2 – You’ll Always Have a Better Roulette Game Available Nearby
According to the last comprehensive survey of roulette table installations throughout Las Vegas, the city is home to 373 wheels offering either single-zero or double-zero play.
And while not every casino resort here spreads Triple Zero Roulette, they ALL have either single-zero or double-zero wheels spinning around the clock.
Take the Venetian, for example, where the Triple Zero Roulette phenomenon first reared its ugly head. There, you’ll find seven double-zero wheels using a $10 minimum bet, two more with a $3 entry point, and a lone single-zero wheel where the lowest possible wager stands at $100.
Over at the Aria, home to a handful of Triple Zero Roulette table, players can enjoy a special version of the game offering a convenient rule known as “la partage.”
French for “the share,” this term describes a unique provision wherein players spin a standard single-zero European wheel.
But when you place any even money outside bet before the ball lands on green “0,” you’ll get exactly one half of your wager back as a rebate. Playing a roulette game with “la partage” in effect cuts the casino house edge in half to 1.35%, which makes so-called French roulette wheels the best game in town.
Aria charges a premium for the “la partage” privilege, with minimum bets clocking in at $50. But you can find the same rules used across the Strip at MGM Grand for just $25 per spin.
Remember though, you can always find a standard double-zero roulette game using recreational stakes ($1 through $10 minimum bet) running at any casino where Triple Zero Roulette is spread, and it’s usually only a few feet away.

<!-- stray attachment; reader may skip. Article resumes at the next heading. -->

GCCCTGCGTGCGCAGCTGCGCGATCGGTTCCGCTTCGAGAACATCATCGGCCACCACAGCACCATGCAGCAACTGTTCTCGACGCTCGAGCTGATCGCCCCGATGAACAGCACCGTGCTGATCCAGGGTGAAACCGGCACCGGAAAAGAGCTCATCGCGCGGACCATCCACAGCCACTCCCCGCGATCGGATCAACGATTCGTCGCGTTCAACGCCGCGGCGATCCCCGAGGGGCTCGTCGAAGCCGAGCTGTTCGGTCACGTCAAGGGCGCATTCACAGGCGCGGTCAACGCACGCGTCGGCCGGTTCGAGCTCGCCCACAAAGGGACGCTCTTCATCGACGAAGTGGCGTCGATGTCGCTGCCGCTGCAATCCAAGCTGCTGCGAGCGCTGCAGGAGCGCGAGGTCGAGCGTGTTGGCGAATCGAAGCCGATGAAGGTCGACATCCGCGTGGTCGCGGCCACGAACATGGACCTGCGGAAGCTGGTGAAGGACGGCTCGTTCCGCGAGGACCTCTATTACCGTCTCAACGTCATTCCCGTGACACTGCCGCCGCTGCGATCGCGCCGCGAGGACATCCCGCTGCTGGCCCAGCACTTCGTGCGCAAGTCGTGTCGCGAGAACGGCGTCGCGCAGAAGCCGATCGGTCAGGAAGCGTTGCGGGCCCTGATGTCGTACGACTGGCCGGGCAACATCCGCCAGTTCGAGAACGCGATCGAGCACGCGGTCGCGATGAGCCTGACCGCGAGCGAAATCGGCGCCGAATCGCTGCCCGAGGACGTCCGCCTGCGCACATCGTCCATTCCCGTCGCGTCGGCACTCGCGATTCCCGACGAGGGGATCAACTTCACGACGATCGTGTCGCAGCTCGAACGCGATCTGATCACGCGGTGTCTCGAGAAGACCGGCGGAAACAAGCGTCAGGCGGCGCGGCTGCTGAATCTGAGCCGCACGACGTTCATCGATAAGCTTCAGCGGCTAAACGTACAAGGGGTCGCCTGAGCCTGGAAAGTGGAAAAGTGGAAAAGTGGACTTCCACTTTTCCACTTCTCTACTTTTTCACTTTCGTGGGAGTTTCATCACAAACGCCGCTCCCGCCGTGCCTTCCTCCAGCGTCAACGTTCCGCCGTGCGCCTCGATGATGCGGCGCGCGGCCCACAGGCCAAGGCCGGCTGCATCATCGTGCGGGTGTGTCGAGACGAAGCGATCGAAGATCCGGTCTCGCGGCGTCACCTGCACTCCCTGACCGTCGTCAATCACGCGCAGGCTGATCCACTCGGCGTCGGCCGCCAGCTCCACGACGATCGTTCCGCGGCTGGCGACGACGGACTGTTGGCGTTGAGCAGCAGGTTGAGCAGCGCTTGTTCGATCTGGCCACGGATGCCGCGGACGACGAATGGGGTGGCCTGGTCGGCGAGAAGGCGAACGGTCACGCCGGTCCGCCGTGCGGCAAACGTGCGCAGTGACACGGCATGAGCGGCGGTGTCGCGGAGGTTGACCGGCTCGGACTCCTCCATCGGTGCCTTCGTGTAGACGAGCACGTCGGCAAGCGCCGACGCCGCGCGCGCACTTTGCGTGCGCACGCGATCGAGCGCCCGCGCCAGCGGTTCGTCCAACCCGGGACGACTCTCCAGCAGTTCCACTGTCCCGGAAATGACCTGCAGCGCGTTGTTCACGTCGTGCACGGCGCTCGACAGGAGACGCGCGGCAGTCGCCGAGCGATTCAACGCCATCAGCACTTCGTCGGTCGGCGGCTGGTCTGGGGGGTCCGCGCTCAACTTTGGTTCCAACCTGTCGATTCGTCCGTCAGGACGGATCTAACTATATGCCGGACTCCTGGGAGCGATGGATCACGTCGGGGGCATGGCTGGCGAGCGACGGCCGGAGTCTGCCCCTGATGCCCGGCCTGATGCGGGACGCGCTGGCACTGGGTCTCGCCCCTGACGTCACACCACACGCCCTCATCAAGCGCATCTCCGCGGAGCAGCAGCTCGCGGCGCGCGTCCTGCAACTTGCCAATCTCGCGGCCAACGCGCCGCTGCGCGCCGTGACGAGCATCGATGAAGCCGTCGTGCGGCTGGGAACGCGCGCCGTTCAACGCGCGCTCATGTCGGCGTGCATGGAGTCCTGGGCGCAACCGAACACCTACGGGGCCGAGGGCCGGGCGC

3 – Casinos Use This Abomination to Prey on Suckers
Casino operators have become incredibly bold with their Triple Zero Roulette money grab, so much so that they have no worries about putting those tables side by side with double-zero wheels.
At this point, you’re probably asking yourself how any gambler with a brain would play an inferior game when the better version is literally steps away. Don’t take my word for it though, just ask the essential local news and gossip blog Vital Vegas, which interviewed an anonymous Venetian executive back when Triple Zero Roulette first hit the floor:
“Tourists and conventioneers don’t really care. We try new table games for 90 days and evaluate the results. If it tanks, it’ll go away. (But) if it increases the drop, they’ll probably try adding another space.”
As the list presented up in the introduction makes crystal clear, the drop did increase and Triple Zero Roulette spaces were added all over Sin City. Earlier this year, the Vital Vegas account posted a photo to Twitter showing a packed house playing against 7.69% house edge at Aria, all while the 5.26% house edge option sat nearly empty one table over. Check it out down below:
We all know casinos are out to beat us at the tables and on the machines. That’s part of the bargain made when placing a bet. But seeing operators stoop so low to take advantage of the average player’s inexperience or ignorance puts the casinos’ gambit into stark perspective. If you don’t like the idea of being the proverbial “sucker off the street,” do the right thing and steer clear of Triple Zero Roulette whenever you see it.